It’s Not What It Looks Like

A collection of random paradoxical statements

These are the definitions of paradox listed in the Merriam-Webster dictionary.

noun par•a•dox \ˈper-ə-ˌdäks, ˈpa-rə-\
(a) something (such as a situation) that is made up of two opposite things and that seems impossible but is actually true or possible; (b) someone who does two things that seem to be opposite to each other or who has qualities that are opposite; (c) a statement that seems to say two opposite things but that may be true.

A paradox is self-contradictory: a statement can be correct; it can be incorrect as well. It exists in every field of study; physics, chemistry, biology, mathematics, philosophy, economics, logic, politics and so on. It is finely differentiated from a fallacy, which is something that seems to be true, but is false.

Most of these paradoxical statements and entities share common themes of:

a)    self-reference (occurs in natural or formal languages when a sentence, idea or formula refers to itself. Eg: This sentence is false.)
b)    infinite regress (a series of propositions arises if the truth of proposition P1 requires the support of proposition P2, the truth of proposition P2 requires the support of proposition P3, ... , and the truth of proposition Pn−1 requires the support of proposition Pn and n approaches infinity. Eg: Which came first, the chicken or the egg?)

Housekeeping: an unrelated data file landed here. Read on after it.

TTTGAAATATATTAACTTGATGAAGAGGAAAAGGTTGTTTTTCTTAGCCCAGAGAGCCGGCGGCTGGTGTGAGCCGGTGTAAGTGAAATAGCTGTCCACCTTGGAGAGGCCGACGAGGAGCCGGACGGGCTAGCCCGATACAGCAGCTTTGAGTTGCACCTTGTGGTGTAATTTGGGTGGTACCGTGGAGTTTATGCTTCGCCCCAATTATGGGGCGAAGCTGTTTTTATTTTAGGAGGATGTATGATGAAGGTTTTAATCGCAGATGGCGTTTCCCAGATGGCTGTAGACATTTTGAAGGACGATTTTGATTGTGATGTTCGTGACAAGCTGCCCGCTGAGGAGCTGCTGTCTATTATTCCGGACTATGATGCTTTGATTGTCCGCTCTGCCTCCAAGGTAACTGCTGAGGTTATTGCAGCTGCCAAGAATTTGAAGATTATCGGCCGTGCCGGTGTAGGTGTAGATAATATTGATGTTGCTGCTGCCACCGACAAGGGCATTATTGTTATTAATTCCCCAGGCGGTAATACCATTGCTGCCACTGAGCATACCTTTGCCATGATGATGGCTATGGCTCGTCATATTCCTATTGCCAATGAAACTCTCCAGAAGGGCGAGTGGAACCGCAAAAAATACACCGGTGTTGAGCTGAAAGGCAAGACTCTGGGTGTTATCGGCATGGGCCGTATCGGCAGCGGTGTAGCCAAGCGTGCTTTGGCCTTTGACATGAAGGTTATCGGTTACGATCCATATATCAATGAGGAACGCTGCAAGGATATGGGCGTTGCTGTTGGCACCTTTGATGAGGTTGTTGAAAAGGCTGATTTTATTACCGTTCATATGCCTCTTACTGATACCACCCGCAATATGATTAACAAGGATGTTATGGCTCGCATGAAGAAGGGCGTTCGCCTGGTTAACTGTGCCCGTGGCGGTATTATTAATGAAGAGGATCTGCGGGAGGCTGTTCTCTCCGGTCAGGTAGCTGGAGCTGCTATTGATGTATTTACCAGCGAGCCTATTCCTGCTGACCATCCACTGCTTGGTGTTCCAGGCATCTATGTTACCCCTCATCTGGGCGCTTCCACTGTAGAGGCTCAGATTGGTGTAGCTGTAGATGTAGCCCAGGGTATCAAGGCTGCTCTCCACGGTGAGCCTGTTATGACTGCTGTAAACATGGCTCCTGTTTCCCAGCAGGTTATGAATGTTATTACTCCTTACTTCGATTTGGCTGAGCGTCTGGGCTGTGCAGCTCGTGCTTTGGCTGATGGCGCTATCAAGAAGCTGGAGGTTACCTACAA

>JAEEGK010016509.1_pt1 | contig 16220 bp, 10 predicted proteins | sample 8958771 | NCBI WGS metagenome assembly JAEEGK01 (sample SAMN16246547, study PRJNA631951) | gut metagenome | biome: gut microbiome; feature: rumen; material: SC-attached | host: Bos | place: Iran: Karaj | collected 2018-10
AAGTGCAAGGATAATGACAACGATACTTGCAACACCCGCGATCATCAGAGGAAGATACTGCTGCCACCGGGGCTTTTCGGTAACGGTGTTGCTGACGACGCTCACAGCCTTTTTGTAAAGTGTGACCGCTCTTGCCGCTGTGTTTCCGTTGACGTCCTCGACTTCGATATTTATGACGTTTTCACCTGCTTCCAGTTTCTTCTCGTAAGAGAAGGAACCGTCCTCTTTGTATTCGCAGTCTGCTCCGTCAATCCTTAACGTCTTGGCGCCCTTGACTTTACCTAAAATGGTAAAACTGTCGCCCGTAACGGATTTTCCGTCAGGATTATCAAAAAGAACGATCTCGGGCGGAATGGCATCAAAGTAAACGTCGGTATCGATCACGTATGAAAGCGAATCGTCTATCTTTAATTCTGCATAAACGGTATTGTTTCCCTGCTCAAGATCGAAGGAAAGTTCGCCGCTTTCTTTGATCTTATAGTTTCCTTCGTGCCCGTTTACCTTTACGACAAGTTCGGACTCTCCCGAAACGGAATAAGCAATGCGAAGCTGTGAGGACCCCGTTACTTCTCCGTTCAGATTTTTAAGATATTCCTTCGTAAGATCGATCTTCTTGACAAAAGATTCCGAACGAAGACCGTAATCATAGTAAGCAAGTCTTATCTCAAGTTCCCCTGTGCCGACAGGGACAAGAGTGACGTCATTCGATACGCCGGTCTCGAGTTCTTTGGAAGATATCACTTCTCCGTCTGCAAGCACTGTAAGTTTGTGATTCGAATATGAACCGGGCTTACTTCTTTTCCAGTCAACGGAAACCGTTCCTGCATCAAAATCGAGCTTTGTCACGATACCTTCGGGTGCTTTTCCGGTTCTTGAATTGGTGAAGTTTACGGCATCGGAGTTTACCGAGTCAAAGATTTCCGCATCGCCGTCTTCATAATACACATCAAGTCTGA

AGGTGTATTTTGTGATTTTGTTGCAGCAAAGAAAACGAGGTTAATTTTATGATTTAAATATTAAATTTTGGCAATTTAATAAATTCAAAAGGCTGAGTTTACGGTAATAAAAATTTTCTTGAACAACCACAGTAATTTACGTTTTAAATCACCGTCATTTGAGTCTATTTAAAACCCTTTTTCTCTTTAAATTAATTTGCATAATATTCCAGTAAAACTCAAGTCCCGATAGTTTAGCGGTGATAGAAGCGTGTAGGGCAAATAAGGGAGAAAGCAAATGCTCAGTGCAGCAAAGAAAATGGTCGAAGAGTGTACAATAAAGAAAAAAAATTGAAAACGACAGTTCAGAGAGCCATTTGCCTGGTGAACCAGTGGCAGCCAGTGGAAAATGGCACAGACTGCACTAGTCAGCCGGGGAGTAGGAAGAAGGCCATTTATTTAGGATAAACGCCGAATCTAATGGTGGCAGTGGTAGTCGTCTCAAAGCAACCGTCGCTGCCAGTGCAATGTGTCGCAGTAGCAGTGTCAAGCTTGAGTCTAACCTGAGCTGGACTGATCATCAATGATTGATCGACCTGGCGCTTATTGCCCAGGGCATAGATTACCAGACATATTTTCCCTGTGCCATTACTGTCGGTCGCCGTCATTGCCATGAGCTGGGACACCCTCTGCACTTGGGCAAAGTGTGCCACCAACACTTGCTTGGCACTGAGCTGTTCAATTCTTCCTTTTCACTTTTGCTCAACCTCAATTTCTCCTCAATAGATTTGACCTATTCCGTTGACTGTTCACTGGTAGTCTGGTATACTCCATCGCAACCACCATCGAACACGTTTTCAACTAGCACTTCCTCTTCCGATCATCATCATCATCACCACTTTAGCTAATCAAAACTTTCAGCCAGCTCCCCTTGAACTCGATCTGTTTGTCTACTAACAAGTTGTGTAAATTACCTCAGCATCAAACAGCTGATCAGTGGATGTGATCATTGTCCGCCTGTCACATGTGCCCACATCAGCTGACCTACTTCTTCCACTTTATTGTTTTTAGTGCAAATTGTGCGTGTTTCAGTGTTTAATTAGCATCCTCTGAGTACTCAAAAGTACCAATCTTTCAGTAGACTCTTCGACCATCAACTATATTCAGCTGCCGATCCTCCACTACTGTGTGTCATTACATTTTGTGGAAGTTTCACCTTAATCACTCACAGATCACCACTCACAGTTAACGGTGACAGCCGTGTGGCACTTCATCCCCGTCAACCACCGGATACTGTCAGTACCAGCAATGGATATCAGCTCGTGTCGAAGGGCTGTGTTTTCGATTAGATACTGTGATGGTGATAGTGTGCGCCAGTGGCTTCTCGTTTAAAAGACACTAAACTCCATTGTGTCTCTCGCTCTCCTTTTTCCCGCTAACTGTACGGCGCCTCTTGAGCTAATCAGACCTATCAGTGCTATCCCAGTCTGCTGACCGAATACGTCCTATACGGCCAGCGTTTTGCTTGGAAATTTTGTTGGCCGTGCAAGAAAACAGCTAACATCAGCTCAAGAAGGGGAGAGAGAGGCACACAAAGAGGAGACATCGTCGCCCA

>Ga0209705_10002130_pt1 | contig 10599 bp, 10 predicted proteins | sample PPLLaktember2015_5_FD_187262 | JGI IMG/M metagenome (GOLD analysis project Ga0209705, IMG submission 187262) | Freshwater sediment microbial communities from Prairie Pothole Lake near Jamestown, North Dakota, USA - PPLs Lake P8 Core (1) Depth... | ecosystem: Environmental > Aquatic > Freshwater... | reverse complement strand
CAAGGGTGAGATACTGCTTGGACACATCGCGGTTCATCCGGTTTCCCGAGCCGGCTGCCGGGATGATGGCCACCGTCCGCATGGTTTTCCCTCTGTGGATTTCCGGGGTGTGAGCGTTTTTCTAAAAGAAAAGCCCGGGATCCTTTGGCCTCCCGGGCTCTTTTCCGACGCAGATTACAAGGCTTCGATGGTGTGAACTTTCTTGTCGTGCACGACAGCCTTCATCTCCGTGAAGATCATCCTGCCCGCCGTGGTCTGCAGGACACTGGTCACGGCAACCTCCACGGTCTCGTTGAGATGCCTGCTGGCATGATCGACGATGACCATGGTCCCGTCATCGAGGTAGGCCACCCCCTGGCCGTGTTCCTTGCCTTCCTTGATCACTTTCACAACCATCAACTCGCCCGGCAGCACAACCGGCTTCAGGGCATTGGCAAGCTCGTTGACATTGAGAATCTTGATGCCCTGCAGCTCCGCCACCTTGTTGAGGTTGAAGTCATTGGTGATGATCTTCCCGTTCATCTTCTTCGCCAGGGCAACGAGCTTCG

c)    circular definition  (the term being defined as a part of the definition or assumes a prior understanding of the term being defined. Eg: X is true because of Y. Y is true because of X.)
d)    confusion between levels of abstraction (or a conceptual process by which general rules and concepts are derived from the usage and classification of specific examples.)

Text courtesy:
Stanford Encyclopedia of Philosophy (
Internet Encyclopedia of Philosophy (



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